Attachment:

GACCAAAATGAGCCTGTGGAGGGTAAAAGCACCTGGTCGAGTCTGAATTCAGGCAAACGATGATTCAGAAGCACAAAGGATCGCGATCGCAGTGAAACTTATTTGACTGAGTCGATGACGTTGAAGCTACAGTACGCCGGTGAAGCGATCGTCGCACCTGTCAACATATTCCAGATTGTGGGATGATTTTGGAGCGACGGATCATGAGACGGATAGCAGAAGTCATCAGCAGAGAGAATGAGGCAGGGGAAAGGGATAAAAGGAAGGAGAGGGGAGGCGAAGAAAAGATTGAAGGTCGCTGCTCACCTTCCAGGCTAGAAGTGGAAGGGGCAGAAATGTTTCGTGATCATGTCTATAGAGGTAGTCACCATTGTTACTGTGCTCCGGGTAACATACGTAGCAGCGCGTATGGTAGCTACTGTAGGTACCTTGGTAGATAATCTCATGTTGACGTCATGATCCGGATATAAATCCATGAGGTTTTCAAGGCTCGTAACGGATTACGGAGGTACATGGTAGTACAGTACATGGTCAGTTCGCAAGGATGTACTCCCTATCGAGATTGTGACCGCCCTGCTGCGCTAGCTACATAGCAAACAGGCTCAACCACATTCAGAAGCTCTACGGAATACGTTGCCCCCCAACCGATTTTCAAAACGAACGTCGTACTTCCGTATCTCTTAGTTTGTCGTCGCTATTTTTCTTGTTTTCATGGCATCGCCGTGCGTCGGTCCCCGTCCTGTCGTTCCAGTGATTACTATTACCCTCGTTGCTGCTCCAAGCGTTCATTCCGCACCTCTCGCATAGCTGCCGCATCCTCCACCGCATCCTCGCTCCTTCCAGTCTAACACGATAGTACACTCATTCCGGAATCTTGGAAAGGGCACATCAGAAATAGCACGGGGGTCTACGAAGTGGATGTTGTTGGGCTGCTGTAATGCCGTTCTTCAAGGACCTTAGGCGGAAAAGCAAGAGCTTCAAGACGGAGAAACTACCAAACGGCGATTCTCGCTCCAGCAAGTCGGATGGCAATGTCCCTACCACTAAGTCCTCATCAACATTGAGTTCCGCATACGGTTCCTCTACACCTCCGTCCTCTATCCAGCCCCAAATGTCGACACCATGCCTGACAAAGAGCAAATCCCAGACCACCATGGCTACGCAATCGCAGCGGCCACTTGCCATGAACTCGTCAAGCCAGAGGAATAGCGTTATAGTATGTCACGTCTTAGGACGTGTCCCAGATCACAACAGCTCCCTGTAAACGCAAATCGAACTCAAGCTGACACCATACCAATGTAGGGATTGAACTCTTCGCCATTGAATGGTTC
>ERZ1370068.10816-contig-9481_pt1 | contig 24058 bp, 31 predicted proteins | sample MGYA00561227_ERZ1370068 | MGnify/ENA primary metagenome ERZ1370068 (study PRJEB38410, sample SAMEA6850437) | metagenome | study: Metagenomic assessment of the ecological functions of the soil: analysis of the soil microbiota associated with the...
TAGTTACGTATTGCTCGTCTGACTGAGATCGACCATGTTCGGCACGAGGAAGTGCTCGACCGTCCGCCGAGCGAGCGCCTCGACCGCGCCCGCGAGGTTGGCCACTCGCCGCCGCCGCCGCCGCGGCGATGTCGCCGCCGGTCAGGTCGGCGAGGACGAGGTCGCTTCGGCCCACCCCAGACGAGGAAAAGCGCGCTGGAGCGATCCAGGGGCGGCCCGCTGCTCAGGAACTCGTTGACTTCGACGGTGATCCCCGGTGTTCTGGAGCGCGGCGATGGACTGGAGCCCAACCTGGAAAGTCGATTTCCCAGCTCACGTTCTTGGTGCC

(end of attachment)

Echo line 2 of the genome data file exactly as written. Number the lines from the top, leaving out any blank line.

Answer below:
>ERZ1370068.10816-contig-9481_pt1 | contig 24058 bp, 31 predicted proteins | sample MGYA00561227_ERZ1370068 | MGnify/ENA primary metagenome ERZ1370068 (study PRJEB38410, sample SAMEA6850437) | metagenome | study: Metagenomic assessment of the ecological functions of the soil: analysis of the soil microbiota associated with the...